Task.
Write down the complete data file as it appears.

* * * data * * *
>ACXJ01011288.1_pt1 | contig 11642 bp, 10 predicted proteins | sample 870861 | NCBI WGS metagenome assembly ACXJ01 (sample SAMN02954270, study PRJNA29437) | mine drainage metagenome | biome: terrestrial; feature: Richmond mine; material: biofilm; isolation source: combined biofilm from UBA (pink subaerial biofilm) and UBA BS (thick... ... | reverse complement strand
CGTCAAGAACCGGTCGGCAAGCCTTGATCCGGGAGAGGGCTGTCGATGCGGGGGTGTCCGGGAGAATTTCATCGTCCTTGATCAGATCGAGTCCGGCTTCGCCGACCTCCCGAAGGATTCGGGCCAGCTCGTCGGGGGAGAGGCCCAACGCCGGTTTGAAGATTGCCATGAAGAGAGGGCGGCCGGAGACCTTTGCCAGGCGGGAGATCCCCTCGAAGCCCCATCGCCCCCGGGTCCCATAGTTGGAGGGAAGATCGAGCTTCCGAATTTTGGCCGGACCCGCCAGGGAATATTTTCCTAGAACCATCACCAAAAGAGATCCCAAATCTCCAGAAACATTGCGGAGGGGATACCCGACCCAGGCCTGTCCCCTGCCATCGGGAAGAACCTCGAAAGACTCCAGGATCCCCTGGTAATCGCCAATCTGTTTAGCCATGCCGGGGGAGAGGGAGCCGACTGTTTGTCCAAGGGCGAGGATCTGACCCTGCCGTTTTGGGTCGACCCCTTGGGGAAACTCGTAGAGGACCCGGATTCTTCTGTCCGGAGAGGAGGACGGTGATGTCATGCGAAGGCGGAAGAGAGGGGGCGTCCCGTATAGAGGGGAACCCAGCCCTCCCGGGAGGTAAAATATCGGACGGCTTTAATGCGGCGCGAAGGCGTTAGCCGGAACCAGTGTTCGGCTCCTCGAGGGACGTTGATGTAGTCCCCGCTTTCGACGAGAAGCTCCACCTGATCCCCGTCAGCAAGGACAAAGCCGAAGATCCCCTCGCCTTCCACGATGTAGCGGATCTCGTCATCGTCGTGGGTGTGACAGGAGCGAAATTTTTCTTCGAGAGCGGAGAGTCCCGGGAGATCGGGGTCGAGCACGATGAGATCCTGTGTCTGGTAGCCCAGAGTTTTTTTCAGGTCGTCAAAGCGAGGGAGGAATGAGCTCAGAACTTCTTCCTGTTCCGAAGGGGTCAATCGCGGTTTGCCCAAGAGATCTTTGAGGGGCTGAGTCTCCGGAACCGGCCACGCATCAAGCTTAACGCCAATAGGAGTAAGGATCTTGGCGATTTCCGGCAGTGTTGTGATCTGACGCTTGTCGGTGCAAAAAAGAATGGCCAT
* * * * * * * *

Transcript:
>ACXJ01011288.1_pt1 | contig 11642 bp, 10 predicted proteins | sample 870861 | NCBI WGS metagenome assembly ACXJ01 (sample SAMN02954270, study PRJNA29437) | mine drainage metagenome | biome: terrestrial; feature: Richmond mine; material: biofilm; isolation source: combined biofilm from UBA (pink subaerial biofilm) and UBA BS (thick... ... | reverse complement strand
CGTCAAGAACCGGTCGGCAAGCCTTGATCCGGGAGAGGGCTGTCGATGCGGGGGTGTCCGGGAGAATTTCATCGTCCTTGATCAGATCGAGTCCGGCTTCGCCGACCTCCCGAAGGATTCGGGCCAGCTCGTCGGGGGAGAGGCCCAACGCCGGTTTGAAGATTGCCATGAAGAGAGGGCGGCCGGAGACCTTTGCCAGGCGGGAGATCCCCTCGAAGCCCCATCGCCCCCGGGTCCCATAGTTGGAGGGAAGATCGAGCTTCCGAATTTTGGCCGGACCCGCCAGGGAATATTTTCCTAGAACCATCACCAAAAGAGATCCCAAATCTCCAGAAACATTGCGGAGGGGATACCCGACCCAGGCCTGTCCCCTGCCATCGGGAAGAACCTCGAAAGACTCCAGGATCCCCTGGTAATCGCCAATCTGTTTAGCCATGCCGGGGGAGAGGGAGCCGACTGTTTGTCCAAGGGCGAGGATCTGACCCTGCCGTTTTGGGTCGACCCCTTGGGGAAACTCGTAGAGGACCCGGATTCTTCTGTCCGGAGAGGAGGACGGTGATGTCATGCGAAGGCGGAAGAGAGGGGGCGTCCCGTATAGAGGGGAACCCAGCCCTCCCGGGAGGTAAAATATCGGACGGCTTTAATGCGGCGCGAAGGCGTTAGCCGGAACCAGTGTTCGGCTCCTCGAGGGACGTTGATGTAGTCCCCGCTTTCGACGAGAAGCTCCACCTGATCCCCGTCAGCAAGGACAAAGCCGAAGATCCCCTCGCCTTCCACGATGTAGCGGATCTCGTCATCGTCGTGGGTGTGACAGGAGCGAAATTTTTCTTCGAGAGCGGAGAGTCCCGGGAGATCGGGGTCGAGCACGATGAGATCCTGTGTCTGGTAGCCCAGAGTTTTTTTCAGGTCGTCAAAGCGAGGGAGGAATGAGCTCAGAACTTCTTCCTGTTCCGAAGGGGTCAATCGCGGTTTGCCCAAGAGATCTTTGAGGGGCTGAGTCTCCGGAACCGGCCACGCATCAAGCTTAACGCCAATAGGAGTAAGGATCTTGGCGATTTCCGGCAGTGTTGTGATCTGACGCTTGTCGGTGCAAAAAAGAATGGCCAT